Kids Dig Archaeology Blog

Can You Dig It?

Dr. Arty Fax’s Archy Facts is a weekly blog introducing kids (currently stuck at home) to the exciting world of archaeology!

Last week we looked at different ways that archaeologists can “see” underground.  Do you remember how crop marks can help archaeologists locate sites?  This week we are going to get dirty….with EXCAVATION.  Think of excavation as organized digging.  This is how archaeologists uncover archaeological sites, carefully removing layers of dirt and noting the precise location of any artifacts and site features.  I’m sure you remember that ARTIFACTS are any items made or used by people, like arrowheads and pottery.  FEATURES consist of the unmovable parts of a site that show human activity – think of floors, walls, and fire pits.  Imagine in the future that archaeologists are excavating your room.  The archaeological site (your room) contains features (doorway, walls) and artifacts (your toys, books, and video controllers).

 

Do you know what archaeological site is pictured at the top?
Scroll down to find out!

 

Trowels among many other tools are used during excavation.  Since excavation is a destructive process (you can’t really put the site back the way it was), archaeologists are very careful where and how they dig.  That is one of the reasons why recording all the artifacts and features are so important.

Sometimes archaeologists will excavate in large areas, guided by site features, but often they will dig in square units based on a grid system.  Do you have an idea why we like to dig square holes?  Do you think it would be better to dig in any shape you wanted?  Archaeologists like to dig this way, because it helps to organize the things we find, making for more accurate records and maps.  Each artifact that is found is recorded by not only which square hole, or UNIT, it was located, but also how deep in the ground it was found.  Next week we will look at how sites are formed by different layers over time, each one deeper than the next.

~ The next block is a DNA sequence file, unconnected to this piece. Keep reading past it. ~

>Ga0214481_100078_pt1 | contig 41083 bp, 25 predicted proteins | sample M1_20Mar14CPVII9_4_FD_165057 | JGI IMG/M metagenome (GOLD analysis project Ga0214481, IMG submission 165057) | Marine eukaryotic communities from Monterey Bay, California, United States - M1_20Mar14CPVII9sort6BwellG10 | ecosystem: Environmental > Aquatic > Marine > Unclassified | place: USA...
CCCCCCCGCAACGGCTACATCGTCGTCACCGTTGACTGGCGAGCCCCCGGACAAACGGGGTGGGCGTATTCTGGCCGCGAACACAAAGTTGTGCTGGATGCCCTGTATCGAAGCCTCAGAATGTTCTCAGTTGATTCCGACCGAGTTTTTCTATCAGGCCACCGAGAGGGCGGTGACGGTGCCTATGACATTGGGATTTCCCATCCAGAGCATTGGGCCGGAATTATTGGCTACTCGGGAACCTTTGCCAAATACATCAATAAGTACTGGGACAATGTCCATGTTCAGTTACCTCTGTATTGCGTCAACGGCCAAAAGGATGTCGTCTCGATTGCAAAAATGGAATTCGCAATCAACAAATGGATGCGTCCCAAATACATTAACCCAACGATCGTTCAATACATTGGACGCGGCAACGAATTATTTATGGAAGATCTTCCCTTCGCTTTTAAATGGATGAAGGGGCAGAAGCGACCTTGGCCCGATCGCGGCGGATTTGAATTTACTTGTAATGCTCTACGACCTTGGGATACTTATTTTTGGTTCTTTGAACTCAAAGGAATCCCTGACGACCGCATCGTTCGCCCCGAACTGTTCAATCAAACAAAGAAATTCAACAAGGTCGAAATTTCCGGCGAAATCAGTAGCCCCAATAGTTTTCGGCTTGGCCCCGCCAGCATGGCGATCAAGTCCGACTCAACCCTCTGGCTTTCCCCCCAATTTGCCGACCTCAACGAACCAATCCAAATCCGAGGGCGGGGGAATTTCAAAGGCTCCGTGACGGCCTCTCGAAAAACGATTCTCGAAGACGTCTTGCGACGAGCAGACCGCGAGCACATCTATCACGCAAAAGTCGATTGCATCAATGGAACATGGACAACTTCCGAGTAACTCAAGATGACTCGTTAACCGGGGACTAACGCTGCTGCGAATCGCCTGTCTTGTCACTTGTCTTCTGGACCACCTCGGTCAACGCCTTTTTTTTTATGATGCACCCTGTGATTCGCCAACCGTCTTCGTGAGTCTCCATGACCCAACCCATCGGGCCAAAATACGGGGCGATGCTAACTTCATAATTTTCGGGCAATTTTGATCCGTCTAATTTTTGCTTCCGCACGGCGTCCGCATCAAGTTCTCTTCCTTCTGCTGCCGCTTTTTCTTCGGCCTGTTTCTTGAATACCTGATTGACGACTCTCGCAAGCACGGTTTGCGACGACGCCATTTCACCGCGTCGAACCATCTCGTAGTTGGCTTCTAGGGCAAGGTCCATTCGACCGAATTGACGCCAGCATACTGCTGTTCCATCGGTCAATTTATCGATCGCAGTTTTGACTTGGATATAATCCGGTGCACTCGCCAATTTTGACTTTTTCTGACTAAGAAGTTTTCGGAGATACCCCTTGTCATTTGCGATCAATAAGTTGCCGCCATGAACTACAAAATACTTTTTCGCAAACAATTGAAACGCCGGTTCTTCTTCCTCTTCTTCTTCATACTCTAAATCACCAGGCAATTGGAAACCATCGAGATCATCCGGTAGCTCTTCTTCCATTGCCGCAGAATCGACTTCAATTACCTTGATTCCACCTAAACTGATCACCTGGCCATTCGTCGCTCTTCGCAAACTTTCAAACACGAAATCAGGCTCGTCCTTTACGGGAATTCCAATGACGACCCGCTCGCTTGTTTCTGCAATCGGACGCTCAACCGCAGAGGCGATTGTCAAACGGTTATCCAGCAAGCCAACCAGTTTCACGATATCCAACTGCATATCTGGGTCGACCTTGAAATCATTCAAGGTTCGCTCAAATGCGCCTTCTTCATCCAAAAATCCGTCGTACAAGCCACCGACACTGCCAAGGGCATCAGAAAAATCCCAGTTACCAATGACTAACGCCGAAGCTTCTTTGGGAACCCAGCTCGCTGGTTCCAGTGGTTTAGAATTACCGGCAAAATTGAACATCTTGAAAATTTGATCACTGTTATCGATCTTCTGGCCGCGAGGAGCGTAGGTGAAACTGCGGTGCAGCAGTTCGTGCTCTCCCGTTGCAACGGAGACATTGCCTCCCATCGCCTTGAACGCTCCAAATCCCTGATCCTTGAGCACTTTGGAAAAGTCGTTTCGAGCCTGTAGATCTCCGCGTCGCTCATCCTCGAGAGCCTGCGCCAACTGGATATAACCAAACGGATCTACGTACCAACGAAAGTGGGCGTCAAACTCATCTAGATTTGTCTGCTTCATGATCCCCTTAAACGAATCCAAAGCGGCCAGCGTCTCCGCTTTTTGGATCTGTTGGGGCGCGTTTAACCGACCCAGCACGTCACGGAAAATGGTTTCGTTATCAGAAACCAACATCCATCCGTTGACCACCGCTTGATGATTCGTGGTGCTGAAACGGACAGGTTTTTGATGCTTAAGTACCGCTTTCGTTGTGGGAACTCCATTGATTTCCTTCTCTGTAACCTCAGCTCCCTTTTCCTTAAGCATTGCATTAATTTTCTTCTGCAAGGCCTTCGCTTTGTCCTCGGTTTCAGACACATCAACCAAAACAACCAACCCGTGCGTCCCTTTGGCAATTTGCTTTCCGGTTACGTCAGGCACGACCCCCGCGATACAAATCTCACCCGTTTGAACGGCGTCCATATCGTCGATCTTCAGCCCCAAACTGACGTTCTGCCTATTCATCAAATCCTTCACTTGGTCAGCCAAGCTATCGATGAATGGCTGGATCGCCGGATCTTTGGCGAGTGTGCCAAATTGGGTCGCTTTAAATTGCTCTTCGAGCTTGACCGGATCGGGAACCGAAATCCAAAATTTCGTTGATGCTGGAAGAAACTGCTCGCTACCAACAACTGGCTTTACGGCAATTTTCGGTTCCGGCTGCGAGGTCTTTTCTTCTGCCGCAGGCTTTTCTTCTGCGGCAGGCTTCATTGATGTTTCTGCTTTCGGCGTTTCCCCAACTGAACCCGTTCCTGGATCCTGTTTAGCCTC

Excavations can range in scale from large monumental structures down to 1×1 meter  or smaller test pits.  TEST PITS are small dig units that are used in the beginning stages of a site investigation, helping archaeologists preview the site before a full scale excavation.


Archy Facts @ HOME ACTIVITY

Make your own dig at home!
DIY Dig

Cliff Palace at Mesa Verde
Colorado, United States

Fun Facts:
The Cliff Palace was built around 1190 AD by Ancestral Puebloans and is the largest cliff dwelling at Mesa Verde. There are 150 rooms built out of stone, mud mortar, and wooden beams.  Most of the structures were residential.  Can you imagine living on a cliff?  What a spectacular view! There are also large rounds rooms called Kivas, which may have been used for rituals and ceremonies.

Read more about Mesa Verde here and here.


Want to learn more?

Check Out:

Collections Research

With the assistance of Center staff, the intern will identify, design, and conduct an original research project that uses the Center’s archaeological collections. The intern will formulate a plan for public dissemination of the project results as a journal publication, a museum exhibit, or a public class or lecture. During the course of the research and dissemination planning, the intern will receive training in research design, collections management, artifact analysis, and exhibit design and production as appropriate to the selected project.

Archaeology Lab Positions

Volunteers will prepare one or more archaeological collections for curation. Center staff will instruct the volunteer on archaeological laboratory procedures such as basic artifact analysis, manual and computer cataloging, storage requirements, and preventative conservation.